34. Thanks ... Rosencrantz, the queen inverts the order of the king's form of thanks to show that their gratitude was equally great to each of them.

37. bring, conduct; as frequently in Shakespeare.

38, 9. Heavens ... him! God grant that he may find pleasure in our society and help in our actions on his behalf; cp. Temp. i. 2. 175, "Heavens thank you for 't!"

41. Are joyfully return'd have come back full of joy at the success of their mission.

42. Thou still ... news, you have ever been the author, parent, of good news; cp. A. W. 1. 2. 62, "whose judgements are Mere fathers of their garments"; for still, cp. i. 1. 122.

44, 5. I hold ... king, I keep my duty and my soul as equally things in trust to my God and to my king; my soul to God, my duty to my king; in hold there seems to be an allusion to feudal holdings.

46-8, or else ... to do, unless the brain of mine follows up the trail of policy less keenly than it has been accustomed to do; this brain of mine, said with an affectation of humility which yet does not hide his complacent belief in himself; in trail of policy there seems to be a blending of two ideas, (1) the trail left by events, as an animal leaves a trail behind him either by his foot-marks or by his scent, (2) the clue discovered by sagacious management.

50. O, speak ... hear, let me hear about that first, and leave the subject of the mission, as of much less interest to me, until afterwards.

51. first, "thus Polonius gains the opportunity of studying a brief and pointed exordium, the only fault in which is its being altogether needless and misplaced" (Moberly).

52. the fruit, what we now call the dessert (that which is served apart), i.e. fruits and sweetmeats (formerly) put on the table after dinner, or served in a different room.

53. Thyself ... in, do you pay them the compliment of bringing them in.

54. my dear Gertrude, the folios give 'my sweet Queen,' which Grant White prefers as smacking more of the honeymoon.

55. distemper, here mental derangement; but also used by Shakespeare of physical sickness, Cymb. iii. 4. 194, and of intemperance in drinking, H. V. ii. 2. 54, Oth. i. 1. 99; and below, iii. 2. 288.

56. the main, the principal matter; cp. T. C. ii. 8. 273, "We must with all our main of power stand fast."

58. shall sift him, shall discover by sifting him.

60. Most fair ... desires, most courteous reciprocation of your greetings and good wishes.

61. Upon our first, at our first audience with him to state the object of our mission; sent out issued orders.

62. levies, acts of levying troops.

63. 'gainst the Polack, against the Poles; Polack, used collectively.

64, 5. But, ... highness, but, having looked into the matter more closely, he found that this preparation was in reality directed against, etc.; truly goes with was; cp. M. N. D. i. 1. 126, "Of something nearly that concerns ourselves," i.e. which nearly concerns; and see Abb. § 421.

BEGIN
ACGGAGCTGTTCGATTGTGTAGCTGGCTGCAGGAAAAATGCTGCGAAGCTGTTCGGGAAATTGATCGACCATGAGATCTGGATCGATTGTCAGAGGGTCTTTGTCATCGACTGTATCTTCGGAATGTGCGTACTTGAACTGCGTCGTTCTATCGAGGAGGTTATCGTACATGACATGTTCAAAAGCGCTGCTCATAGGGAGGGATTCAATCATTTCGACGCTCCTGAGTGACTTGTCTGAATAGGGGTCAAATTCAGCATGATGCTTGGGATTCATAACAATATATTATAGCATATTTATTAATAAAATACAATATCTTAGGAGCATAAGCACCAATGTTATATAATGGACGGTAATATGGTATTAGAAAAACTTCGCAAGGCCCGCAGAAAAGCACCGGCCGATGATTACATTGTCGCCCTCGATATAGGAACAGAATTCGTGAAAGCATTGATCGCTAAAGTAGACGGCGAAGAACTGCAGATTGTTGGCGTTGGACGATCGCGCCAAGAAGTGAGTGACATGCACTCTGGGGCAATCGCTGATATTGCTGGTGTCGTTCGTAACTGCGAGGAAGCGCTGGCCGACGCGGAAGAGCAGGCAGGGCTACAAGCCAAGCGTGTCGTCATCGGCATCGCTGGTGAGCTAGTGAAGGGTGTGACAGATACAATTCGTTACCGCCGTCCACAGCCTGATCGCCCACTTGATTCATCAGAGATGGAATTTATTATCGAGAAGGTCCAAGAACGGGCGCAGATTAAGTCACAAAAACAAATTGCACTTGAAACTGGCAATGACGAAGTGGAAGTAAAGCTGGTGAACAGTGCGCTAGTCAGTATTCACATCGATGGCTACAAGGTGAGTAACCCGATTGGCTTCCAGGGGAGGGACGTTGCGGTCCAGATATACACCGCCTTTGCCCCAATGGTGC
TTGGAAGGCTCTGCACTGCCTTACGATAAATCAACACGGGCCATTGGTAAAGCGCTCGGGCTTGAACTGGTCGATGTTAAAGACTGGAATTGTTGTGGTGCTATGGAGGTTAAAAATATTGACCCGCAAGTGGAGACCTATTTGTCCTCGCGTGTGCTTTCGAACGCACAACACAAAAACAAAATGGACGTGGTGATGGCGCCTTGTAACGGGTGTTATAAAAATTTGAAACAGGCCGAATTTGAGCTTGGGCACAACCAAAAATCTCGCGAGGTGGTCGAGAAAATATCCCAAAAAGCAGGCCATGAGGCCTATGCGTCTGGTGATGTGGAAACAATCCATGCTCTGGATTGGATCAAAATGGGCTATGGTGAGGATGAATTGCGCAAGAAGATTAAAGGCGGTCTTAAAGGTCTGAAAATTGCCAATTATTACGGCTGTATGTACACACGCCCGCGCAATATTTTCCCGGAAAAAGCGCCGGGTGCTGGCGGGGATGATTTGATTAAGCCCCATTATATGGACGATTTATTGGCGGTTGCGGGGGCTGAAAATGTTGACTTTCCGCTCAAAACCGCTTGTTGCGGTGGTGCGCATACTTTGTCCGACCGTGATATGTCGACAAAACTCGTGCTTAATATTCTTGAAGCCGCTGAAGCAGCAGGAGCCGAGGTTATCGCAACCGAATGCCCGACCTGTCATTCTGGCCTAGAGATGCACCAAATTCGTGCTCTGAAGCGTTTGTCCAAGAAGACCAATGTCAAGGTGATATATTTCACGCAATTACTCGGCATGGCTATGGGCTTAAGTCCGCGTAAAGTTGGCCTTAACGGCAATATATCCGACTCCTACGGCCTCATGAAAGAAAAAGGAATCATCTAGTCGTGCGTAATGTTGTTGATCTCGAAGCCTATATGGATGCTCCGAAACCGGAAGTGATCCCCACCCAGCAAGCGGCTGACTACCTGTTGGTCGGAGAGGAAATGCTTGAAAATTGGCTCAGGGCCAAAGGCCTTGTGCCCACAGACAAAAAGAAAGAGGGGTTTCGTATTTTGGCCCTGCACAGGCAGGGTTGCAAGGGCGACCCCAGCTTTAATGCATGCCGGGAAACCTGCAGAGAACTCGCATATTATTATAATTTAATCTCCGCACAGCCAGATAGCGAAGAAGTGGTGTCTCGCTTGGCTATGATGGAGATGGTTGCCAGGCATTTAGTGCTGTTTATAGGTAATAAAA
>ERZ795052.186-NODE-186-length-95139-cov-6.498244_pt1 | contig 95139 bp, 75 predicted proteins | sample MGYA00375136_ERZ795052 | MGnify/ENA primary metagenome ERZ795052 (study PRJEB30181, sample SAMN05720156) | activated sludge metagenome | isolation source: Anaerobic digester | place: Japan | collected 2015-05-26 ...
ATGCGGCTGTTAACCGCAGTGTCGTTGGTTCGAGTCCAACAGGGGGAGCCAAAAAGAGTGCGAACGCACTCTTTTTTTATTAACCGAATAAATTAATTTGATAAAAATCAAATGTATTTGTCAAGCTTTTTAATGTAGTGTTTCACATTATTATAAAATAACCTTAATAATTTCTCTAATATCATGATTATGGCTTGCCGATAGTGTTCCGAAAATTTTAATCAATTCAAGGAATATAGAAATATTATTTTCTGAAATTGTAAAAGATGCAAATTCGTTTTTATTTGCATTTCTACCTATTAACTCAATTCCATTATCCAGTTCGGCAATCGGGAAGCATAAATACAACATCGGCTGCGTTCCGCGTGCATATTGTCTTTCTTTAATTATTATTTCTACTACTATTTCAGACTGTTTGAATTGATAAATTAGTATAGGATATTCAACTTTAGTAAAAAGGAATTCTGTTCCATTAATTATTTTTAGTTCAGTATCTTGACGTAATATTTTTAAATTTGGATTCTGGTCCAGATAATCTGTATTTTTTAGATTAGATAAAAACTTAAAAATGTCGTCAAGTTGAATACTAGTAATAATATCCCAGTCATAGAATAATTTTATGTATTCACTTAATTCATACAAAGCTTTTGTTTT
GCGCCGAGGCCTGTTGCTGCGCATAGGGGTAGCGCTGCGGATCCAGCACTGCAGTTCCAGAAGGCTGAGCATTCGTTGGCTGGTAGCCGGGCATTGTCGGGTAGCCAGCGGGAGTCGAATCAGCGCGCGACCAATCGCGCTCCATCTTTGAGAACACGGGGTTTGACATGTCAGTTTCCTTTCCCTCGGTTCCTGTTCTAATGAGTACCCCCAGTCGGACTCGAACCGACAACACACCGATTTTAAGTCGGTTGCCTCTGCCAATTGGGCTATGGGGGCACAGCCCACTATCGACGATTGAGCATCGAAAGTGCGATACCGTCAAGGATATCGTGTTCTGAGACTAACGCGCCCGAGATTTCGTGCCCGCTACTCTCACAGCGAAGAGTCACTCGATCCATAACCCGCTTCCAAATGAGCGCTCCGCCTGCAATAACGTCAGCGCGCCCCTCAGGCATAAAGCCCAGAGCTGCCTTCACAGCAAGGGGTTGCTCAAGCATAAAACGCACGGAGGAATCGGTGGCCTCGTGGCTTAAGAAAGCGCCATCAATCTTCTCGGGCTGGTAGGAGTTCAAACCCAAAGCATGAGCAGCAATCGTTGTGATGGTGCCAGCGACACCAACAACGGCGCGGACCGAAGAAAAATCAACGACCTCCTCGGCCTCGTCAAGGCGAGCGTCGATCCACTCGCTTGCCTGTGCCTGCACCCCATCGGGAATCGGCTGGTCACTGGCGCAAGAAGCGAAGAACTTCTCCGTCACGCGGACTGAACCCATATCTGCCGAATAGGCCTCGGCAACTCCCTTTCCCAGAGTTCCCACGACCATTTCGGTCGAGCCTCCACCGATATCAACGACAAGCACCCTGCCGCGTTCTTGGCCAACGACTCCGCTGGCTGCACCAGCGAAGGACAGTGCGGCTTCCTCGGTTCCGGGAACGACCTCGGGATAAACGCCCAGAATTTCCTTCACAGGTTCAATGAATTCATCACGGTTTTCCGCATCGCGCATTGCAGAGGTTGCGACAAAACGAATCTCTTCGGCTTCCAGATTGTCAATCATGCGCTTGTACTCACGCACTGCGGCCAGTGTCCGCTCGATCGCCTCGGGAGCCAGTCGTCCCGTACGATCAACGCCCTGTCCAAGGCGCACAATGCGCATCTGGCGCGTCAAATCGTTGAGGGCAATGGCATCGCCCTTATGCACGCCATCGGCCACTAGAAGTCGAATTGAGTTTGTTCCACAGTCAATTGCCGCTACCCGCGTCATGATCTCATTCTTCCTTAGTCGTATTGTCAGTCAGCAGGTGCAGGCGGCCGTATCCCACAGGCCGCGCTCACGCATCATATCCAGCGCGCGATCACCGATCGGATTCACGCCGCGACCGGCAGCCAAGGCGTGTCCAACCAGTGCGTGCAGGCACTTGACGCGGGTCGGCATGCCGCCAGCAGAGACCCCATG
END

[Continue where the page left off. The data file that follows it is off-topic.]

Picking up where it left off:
66, 7. That so ... hand, that he, in the powerlessness to which he had been reduced by sickness and old age, had been so imposed upon; cp. Macb. iii. 1. 80, "pass'd in probation to you How you were borne in hand"; Marlowe, Jew of Malta, iii. 3. 3, "Both held in hand, and flatly both beguiled"; sends out, for the ellipsis of the nominative, see Abb. § 399.

68. in brief, not to enter into details.

69. Receives rebuke, is rebuked by, and loyally accepts rebuke.

71. To give ... majesty, to make an attack upon, etc., to make trial of superiority by first attacking, etc.

73. in annual fee, "the king gave his nephew a feud, or fee (in land), of that yearly value" (Ritson).

74. commission, authority.

75. So levied as before, levied in the manner already mentioned.

76. shown, set forth in writing.

77. quiet pass, a free passage.

78. this enterprise, i.e. the troops to be engaged in this enterprise.

79. On such ... allowance, on such conditions regarding the security of your country and the limits of action to be allowed to them.

80. It likes us well, we are well satisfied; on the frequency of impersonal verbs in Early and Elizabethan English, see Abb. § 297.

81. at our ... time, at a time more suitable for consideration. For instances of an indefinite and apparently not passive use of passive participles, see Abb. § 374.

82. Answer ... business, give our deliberate answer regarding this business. To get rid of what Shakespeare might call the 'preposterous' position of Answer, the hysteron proteron of grammarians, Hanmer would read 'And think upon an answer to,' while another conjecture is 'And think upon and answer to.'

83. well-took labour, service loyally undertaken and successfully carried out.

86. liege, see note on i. 1. 15; expostulate, investigate by means of discussion; in T. G. iii. 1. 251, "The time now serves not to expostulate," the word means simply to enter into discus- sion.

87. should be, ought to be; what its essentials are.

90. soul, essence; wit, wisdom.

91. outward flourishes, mere ostentatious embellishments; as in ornamental writing.

95. But let that go, but let that pass, never mind about further discussion of that point; matter, what is material.